The National Soccer Hall of Fame inducted five new members in a ceremony that took place Saturday afternoon before the U.S. Men’s National Team’s match against Spain at Gillette Stadium in Foxborough, Mass. The 2011 Induction Class includes Galaxy and U.S. soccer legend Cobi Jones, as well as Eddie Pope and Earnie Stewart in the Player category, Bruce Murray as a Veteran and Bob Gansler as a Builder.
Cobi Jones played for the Galaxy from 1996-2007 before becoming an assistant coach with the club in November 2007, a position that he held for three years. With Jones on the coaching staff, the Galaxy reached the postseason twice and finished in first place in the Western Conference each of the last two seasons, winning the Supporters’ Shield last season.
“I am both honored and blessed to have had such a wonderful career with the LA Galaxy and I am thankful for everything the club, the fans and the community has done for me and my family,” Jones said following his departure from the Galaxy at the end of the 2010 season.
WATCH: Cobi's Hall of Fame acceptance speech
Originally allocated to LA on March 6, 1996, Jones scored the first goal in club history and is the only player in MLS history to have played each of the first 12 seasons of the league’s history with the same team. The club’s all-time leader in a number of statistical categories, Jones scored 70 goals and added 91 assists in 306 career regular season games. He is one of just five players in league history to record 70 goals and 90 assists during his MLS career and still ranks 10th in league history in games played.
His best season in MLS came in 1998 when he set career highs for goals (19) and assists (13), despite missing nearly two months of play while with the U.S. National Team in France at the World Cup. Jones tallied either a goal or an assist in 18 of the 24 games that he played that season and was named the Galaxy’s MVP and a finalist for MLS MVP as the Galaxy set a league record for goals scored that still stands today.
Jones won his first league championship when he captained the Galaxy to the club’s first-ever MLS Cup title in 2002. Jones also captained the Galaxy to their first Lamar Hunt U.S. Open Cup championship in 2001 and the 2000 CONCACAF Champions Cup. In 2005 he was part of the Galaxy’s “double” winning team that won both the Lamar Hunt U.S. Open Cup and MLS Cup, giving him five championships during his time with the club.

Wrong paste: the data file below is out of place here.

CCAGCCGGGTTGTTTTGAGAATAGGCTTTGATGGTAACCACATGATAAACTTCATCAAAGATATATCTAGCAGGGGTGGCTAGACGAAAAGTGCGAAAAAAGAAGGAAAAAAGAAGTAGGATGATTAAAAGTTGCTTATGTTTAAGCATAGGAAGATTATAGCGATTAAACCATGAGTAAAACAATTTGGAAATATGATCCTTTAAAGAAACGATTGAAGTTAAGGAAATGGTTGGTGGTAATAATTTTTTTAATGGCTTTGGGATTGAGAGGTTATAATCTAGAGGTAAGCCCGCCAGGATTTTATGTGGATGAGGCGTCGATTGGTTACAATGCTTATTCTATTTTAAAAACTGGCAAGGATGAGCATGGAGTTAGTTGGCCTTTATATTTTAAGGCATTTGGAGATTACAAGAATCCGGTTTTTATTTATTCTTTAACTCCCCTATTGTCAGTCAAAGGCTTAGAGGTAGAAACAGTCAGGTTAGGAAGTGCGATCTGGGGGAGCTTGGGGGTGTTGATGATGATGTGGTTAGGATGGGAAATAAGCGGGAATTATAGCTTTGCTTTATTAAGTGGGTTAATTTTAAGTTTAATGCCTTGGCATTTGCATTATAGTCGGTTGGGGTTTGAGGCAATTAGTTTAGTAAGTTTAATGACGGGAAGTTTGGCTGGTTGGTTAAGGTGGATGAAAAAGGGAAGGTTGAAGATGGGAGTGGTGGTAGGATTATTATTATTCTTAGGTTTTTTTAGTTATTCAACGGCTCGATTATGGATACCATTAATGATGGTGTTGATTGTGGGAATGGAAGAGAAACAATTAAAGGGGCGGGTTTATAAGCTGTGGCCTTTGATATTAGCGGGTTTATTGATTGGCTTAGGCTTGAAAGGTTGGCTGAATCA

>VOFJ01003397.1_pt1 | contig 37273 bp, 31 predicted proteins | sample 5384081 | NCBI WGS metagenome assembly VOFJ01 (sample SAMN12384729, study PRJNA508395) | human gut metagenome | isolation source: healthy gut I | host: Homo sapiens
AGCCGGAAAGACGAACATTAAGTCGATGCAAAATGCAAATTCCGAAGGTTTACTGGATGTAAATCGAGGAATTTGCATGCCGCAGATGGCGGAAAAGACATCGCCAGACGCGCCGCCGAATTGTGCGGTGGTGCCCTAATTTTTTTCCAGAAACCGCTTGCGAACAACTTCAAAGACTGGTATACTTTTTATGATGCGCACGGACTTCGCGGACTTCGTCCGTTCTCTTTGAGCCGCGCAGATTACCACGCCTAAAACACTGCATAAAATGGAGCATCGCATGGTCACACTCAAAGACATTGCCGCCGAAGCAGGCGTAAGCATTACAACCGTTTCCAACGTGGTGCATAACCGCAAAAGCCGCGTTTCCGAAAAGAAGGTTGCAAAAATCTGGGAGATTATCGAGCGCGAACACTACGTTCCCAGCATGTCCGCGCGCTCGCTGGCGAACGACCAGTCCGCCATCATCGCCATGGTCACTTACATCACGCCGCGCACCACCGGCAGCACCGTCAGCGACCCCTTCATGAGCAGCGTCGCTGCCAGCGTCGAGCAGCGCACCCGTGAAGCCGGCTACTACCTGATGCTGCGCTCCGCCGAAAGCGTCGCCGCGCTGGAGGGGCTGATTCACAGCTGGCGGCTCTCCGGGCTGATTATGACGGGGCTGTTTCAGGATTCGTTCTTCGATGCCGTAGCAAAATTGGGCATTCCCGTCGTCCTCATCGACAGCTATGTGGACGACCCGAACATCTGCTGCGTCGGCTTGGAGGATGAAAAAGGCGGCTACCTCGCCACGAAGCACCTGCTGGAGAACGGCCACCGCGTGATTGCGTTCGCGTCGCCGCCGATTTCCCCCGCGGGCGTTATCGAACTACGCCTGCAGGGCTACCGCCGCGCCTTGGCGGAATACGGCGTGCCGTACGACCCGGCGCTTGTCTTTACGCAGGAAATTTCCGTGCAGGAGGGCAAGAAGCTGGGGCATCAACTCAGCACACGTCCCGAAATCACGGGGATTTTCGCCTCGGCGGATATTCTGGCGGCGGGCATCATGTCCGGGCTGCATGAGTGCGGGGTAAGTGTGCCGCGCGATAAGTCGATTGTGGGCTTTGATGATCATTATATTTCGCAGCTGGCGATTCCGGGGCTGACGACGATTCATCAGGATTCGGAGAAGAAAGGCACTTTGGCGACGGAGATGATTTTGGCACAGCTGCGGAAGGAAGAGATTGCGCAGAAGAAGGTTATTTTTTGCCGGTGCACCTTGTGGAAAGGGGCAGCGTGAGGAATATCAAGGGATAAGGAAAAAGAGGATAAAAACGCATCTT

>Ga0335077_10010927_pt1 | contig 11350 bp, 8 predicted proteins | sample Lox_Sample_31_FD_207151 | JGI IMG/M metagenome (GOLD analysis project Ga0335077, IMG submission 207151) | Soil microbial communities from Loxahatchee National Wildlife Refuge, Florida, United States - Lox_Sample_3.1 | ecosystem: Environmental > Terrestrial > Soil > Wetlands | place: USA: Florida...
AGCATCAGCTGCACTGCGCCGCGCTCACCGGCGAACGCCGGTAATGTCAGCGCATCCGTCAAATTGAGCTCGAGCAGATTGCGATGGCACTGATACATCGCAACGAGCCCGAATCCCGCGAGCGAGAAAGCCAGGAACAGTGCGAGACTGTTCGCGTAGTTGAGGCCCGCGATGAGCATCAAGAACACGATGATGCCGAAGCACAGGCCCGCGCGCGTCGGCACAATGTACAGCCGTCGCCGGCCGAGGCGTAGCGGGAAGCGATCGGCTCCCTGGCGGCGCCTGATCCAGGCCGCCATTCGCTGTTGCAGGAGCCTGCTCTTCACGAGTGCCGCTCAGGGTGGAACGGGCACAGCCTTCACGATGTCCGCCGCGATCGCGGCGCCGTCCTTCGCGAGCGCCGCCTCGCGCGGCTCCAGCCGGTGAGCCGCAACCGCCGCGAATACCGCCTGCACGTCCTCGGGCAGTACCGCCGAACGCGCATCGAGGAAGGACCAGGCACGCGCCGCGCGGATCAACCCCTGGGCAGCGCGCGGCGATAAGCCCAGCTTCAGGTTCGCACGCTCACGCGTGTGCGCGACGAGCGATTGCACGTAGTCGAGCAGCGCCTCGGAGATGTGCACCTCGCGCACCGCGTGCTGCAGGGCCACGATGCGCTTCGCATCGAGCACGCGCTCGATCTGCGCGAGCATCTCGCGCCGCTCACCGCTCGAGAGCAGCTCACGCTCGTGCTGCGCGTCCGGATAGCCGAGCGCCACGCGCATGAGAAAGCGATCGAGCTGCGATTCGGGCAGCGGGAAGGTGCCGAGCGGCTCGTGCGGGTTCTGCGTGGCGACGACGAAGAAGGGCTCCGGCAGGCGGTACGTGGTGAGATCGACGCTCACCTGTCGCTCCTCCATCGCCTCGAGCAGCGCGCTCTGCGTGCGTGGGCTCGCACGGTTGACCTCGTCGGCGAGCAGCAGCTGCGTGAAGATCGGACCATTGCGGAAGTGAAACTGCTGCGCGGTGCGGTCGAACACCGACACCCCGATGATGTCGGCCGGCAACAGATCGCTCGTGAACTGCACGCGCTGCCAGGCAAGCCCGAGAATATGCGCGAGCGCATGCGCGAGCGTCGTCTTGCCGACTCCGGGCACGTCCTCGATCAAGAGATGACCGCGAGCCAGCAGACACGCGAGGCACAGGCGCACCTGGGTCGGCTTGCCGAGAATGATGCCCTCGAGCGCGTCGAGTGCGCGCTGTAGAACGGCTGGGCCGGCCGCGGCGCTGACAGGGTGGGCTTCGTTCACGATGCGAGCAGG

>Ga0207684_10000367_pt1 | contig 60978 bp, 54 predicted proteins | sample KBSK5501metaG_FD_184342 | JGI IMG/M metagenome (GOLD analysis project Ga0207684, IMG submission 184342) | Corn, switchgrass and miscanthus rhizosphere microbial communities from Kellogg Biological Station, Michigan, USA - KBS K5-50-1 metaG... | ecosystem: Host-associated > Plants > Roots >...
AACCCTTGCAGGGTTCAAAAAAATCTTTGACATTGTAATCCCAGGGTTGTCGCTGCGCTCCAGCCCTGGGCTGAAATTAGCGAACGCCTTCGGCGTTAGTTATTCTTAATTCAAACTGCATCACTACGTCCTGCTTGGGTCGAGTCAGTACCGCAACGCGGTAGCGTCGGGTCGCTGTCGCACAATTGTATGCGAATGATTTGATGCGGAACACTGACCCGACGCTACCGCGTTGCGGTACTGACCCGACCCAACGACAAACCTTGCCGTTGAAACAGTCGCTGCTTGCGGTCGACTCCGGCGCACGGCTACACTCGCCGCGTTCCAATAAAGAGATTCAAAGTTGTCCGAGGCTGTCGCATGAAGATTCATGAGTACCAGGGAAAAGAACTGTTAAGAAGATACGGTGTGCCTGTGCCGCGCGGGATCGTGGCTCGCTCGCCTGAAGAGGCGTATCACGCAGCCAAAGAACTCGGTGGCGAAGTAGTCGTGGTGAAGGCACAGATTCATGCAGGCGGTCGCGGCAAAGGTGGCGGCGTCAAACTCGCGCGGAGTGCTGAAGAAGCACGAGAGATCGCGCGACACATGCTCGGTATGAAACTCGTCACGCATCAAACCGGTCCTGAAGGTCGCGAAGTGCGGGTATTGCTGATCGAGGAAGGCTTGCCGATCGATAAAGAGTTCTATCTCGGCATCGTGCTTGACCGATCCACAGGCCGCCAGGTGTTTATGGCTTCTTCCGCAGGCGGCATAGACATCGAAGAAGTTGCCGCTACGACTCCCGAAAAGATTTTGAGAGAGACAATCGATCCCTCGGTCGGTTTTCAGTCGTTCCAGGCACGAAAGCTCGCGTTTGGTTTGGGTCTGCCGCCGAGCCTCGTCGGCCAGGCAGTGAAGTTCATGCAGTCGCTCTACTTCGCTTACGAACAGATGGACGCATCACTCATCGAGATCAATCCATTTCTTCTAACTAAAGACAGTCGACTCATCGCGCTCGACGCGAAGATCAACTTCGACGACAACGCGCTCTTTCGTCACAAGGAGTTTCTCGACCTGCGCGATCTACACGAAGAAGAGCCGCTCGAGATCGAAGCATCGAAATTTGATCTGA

In addition to his distinguished career in MLS, Jones was also a permanent fixture on the U.S. National Team from 1992-2004, playing in three World Cups (1994, 1998, 2002). Jones amassed a record 164 caps for the Red, White and Blue in his international career, scoring 15 goals and adding 22 assists, which are the second most in U.S. history. In 2000, Jones had six goals and nine assists for 21 points in 16 matches with the National Team, setting a record that stood until 2007 for the most points in a year by a U.S. player.
A native of Westlake Village, Calif., Jones is synonymous with soccer in Southern California. He played college soccer as a walk-on at UCLA, eventually leading the Bruins to the 1990 NCAA Championship. Enshrined into the UCLA Hall of Fame in 2002, Jones finished his college career with 23 goals and 37 assists in 90 games.
“Cobi has been the heart and soul of the LA Galaxy and the one constant of our team since the day we acquired the franchise,” said Tim Leiweke, President and CEO, AEG, owner/operators of the MLS franchise. “His contributions to Major League Soccer, the United States National Team and soccer in America are immeasurable and unparalleled as is the amount of class he has always exhibited on and off the pitch.”
Established in 1950, the National Soccer Hall of Fame is dedicated to the sport of soccer in America by celebrating its history, preserving its legacy, inspiring its youth and honoring its heroes for generations to come.